It’s all relative, gringo


It’s all relative, you hear it said. Actually I once knew someone who employed the phrase ‘It’s all relevant’, as in: ‘For some people £2,000 is a lot of money but for others it isn’t – it’s all relevant.’

This amusing malapropism is intriguing in its own right. What if her friends began using the word in this incorrect fashion – would its meaning subtly alter? At what point would the use of a word with the wrong meaning applied change its meaning?

It is not a hypothetical case. Few people know what the word ‘officious’ means; I have almost never heard it used correctly in speech. Does that mean the dictionary compilers should change the definition to reflect reality? This would be a pragmatic response, but it would spell the loss of the correct usage, which would be a shame. Our language would be impoverished in a tiny way.

But the phrase ‘it’s all relative/relevant’ came to my mind the other day for reasons other than etymology.

I had a bit of a struggle getting in to London. A tunnel in central London was flooded, and the train I was on terminated early. We had to continue the journey by other means. The nearest Tube station was crowded; the bus stops likewise; no taxis were visible. I walked to the next Tube station, caught a train straight away, but this one came to a halt at the very next stop and asked us to alight, citing a fire problem further down the line. The driver asked us to use ‘alternative means of transport’, which was a challenge as I thought that I had just exhausted them all. In the end, I found a taxi and a one and a half hour journey had taken about three hours.

‘That’s terrible! Pathetic,’ people said. ‘We have a third world transport system in this country!’ The reference to the ‘third world’ called to mind a story I once heard about commuting in Bolivia and I recalled that, in relative terms, we are luckier than we will ever know.

A friend of mine (I would love to claim the anecdote personally, but honesty constrains me) was travelling on a single-coach train high up in the Andes. It was one of those converted-bus type arrangements, with no separate driver’s cabin, affording panoramic views for passengers. It was taking peasant women back home from a town some 100 miles away where they had gone on a weekly trip to try to sell their home-grown produce.

Now the driver, for reasons that were not immediately apparent, asked a ten-year-old boy, probably his son, to lie outside on the bonnet, strapped on, face down staring at the oncoming tracks. From time to time, the boy would slap the metal bonnet hard, upon which the driver came to a halt.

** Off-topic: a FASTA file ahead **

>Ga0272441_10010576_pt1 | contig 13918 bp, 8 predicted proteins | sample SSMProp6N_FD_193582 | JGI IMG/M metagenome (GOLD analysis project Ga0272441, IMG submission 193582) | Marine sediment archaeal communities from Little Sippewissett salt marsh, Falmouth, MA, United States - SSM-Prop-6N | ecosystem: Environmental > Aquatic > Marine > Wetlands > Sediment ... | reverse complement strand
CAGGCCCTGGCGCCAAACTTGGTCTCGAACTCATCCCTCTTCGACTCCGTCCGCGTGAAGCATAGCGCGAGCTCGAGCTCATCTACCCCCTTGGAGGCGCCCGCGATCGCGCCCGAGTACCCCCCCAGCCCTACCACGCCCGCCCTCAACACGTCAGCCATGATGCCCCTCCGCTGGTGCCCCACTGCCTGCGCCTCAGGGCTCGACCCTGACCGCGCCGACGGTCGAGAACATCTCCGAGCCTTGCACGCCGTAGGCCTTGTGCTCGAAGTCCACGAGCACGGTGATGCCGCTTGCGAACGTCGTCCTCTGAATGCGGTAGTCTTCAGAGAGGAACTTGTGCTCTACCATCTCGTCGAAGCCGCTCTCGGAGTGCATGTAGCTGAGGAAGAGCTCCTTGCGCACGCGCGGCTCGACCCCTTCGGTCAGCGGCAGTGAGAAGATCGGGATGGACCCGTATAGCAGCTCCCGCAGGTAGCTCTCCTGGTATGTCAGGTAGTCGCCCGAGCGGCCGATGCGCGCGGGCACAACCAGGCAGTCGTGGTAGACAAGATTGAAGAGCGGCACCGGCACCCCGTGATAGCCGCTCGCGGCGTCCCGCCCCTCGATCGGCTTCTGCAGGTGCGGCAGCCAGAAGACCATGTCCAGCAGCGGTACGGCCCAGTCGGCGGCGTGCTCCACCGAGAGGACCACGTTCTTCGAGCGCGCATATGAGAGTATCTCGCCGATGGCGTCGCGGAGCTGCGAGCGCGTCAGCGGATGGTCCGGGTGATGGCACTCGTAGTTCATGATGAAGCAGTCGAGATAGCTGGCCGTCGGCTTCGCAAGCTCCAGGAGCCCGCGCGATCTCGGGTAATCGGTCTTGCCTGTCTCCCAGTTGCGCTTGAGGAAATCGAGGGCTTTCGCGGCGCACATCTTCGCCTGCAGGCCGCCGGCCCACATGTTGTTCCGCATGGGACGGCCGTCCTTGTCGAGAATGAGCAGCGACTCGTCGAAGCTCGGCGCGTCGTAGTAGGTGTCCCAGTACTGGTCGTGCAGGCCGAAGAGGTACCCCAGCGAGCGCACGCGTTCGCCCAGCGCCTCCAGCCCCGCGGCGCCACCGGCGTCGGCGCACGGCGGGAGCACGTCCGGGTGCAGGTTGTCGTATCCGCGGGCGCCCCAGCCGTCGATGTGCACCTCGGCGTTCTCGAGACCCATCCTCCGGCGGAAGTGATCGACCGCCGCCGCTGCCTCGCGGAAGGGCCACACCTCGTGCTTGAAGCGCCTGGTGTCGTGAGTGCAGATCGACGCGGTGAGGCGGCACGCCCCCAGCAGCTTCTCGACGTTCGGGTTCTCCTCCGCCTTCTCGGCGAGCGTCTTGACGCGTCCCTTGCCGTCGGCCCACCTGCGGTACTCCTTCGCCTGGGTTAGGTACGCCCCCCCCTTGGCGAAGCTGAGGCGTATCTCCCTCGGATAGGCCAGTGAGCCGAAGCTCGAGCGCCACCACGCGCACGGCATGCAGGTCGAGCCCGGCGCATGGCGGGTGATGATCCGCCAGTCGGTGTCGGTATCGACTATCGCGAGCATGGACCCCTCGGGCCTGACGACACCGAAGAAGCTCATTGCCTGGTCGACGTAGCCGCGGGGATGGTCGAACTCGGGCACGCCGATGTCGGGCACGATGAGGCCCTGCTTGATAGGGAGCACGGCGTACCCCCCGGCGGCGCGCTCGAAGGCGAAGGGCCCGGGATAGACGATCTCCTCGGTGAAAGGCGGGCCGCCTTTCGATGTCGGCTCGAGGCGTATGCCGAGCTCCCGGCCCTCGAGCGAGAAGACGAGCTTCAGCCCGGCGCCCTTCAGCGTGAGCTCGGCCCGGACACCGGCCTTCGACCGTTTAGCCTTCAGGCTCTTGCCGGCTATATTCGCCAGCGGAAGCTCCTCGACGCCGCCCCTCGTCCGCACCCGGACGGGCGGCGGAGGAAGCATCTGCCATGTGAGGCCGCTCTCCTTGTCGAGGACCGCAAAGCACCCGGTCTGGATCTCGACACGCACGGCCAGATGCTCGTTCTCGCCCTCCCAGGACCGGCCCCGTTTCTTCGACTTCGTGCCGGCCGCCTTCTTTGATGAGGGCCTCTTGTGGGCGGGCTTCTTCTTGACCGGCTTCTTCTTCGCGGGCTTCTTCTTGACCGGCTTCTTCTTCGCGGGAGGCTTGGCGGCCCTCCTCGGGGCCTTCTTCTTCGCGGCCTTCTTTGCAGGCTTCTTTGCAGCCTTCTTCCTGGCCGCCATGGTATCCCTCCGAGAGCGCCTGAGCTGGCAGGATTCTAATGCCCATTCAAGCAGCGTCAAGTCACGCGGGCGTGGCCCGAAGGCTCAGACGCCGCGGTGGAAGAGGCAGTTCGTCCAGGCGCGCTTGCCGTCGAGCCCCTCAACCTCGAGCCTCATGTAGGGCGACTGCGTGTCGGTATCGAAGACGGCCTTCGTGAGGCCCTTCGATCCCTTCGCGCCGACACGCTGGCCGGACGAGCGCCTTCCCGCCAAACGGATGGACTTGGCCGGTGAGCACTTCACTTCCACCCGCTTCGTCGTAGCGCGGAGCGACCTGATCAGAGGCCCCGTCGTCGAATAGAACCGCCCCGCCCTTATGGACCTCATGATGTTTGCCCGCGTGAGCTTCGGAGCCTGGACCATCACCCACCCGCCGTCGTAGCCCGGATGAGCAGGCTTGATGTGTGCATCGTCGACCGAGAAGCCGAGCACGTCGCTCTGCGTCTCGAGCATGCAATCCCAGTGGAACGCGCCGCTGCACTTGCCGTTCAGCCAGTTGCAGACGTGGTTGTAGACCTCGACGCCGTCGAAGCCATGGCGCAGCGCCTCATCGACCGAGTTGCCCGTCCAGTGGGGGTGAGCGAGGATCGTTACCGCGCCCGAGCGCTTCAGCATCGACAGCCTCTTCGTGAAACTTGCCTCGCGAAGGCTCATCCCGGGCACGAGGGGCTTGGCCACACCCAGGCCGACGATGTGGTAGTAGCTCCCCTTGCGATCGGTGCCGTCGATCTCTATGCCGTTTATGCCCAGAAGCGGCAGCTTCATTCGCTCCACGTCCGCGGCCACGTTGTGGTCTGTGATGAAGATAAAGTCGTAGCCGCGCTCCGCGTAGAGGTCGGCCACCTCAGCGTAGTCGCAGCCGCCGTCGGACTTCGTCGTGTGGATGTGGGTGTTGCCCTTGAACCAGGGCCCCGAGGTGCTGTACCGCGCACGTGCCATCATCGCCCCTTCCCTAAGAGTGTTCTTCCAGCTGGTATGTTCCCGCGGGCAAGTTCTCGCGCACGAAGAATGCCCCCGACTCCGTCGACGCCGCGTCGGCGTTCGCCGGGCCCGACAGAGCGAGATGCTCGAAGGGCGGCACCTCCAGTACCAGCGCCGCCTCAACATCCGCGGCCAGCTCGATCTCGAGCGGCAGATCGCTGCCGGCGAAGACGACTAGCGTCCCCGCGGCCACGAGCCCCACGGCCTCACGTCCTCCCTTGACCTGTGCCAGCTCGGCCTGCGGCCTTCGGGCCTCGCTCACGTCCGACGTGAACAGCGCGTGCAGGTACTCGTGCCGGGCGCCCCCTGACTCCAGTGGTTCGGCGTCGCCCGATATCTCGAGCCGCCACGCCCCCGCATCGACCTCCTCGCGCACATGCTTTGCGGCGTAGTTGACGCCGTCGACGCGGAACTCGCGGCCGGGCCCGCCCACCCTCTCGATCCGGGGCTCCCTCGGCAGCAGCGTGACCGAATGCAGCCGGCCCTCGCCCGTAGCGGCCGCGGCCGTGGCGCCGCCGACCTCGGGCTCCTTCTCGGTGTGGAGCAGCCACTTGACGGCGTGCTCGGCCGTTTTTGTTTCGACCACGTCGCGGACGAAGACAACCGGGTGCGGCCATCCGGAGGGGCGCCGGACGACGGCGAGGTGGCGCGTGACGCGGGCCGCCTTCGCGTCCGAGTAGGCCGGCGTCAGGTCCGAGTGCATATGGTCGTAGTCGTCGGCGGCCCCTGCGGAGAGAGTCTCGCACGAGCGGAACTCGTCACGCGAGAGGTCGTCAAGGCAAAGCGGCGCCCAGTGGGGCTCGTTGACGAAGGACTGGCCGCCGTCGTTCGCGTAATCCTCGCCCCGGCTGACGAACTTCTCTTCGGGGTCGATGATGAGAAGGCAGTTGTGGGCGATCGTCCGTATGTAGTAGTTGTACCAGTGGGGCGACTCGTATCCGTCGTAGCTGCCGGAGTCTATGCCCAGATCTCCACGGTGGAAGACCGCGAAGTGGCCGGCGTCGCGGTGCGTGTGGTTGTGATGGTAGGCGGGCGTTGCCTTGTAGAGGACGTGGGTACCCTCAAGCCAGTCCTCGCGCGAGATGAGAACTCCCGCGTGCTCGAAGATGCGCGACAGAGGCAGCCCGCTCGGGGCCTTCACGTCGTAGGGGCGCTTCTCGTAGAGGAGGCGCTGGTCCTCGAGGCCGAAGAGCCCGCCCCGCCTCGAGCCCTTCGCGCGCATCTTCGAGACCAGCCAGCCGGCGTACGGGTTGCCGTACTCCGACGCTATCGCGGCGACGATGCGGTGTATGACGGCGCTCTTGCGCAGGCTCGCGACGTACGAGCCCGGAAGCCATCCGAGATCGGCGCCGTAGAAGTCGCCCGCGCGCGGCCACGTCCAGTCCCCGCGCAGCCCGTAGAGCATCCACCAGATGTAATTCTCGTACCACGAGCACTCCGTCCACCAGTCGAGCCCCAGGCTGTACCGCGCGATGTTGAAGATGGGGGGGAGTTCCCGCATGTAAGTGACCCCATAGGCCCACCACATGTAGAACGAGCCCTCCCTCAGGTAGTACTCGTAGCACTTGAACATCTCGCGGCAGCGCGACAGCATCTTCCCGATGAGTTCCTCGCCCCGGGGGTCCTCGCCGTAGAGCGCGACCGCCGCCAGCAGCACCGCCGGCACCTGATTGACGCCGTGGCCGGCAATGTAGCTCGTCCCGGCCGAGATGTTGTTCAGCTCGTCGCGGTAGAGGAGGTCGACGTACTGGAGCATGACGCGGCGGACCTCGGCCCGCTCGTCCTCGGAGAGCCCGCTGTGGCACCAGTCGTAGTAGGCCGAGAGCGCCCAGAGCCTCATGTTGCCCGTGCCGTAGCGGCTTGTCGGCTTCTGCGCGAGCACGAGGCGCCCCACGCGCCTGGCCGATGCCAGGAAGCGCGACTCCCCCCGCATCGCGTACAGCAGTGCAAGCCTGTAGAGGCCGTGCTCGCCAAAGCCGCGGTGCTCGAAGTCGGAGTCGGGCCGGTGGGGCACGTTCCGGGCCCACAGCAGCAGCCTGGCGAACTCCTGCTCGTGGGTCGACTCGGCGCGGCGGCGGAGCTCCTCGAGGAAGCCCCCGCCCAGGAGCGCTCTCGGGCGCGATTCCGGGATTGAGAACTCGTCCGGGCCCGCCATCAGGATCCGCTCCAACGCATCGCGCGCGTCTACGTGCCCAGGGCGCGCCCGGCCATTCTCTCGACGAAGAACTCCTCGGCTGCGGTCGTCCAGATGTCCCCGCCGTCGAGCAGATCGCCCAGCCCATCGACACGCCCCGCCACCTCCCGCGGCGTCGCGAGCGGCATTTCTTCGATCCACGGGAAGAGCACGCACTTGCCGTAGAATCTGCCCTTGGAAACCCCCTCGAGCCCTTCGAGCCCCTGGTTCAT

The boy had spotted an obstruction left by some terrorist group operating in the area. Everyone, passengers and driver alike, descended and helped clear the tracks. This occurred six or seven times as the train ascended slowly up the mountain, the boy requiring more and more layers each time he returned to his bonnet and the temperature dropped.

Near the top of the climb, the train started to encounter other hazards. Rock falls were covering part of the track. Again, everyone got out to help clear the stones and boulders so the vehicle could proceed. Eventually, however, they came across a landslide too substantial to be shifted by human hands. The driver announced that he would park the coach there and they would complete the journey on foot – a distance of some ten miles.

My friend – an intrepid traveller who found the episode fascinating – joined the Bolivian peasant women, with their huge bags, heavy babies and bowler hats, as they hiked over stone and ice to reach their destination. As he did so, he managed to overhear snatches of conversation. He expected to hear moans and complaints, but instead he heard phrases such as ‘Not so bad, was it?’ and ‘Better than last week’.

In a similar vein, I once heard of an English athletics promoter accompanying some Kenyan athletes to a race. The flight was delayed and on reaching Victoria station he realised he had missed the last train. In a panic, he explained this to the athletes. They promptly crouched down and said that they would wait for the first one in the morning. ‘But that’s another six hours!’ he said. They shrugged their shoulders as if to say ‘Is that all?’

We don’t, as they say, know we’re born. We certainly do not, in relative terms, have any serious problems getting to work or otherwise moving about our country, other than those created by our own expectations.

The next time you are stuck in traffic, or waiting for a train, and cursing the Government, Network Rail or professor Beeching, remember the tale of the Bolivian women. It is relevant.


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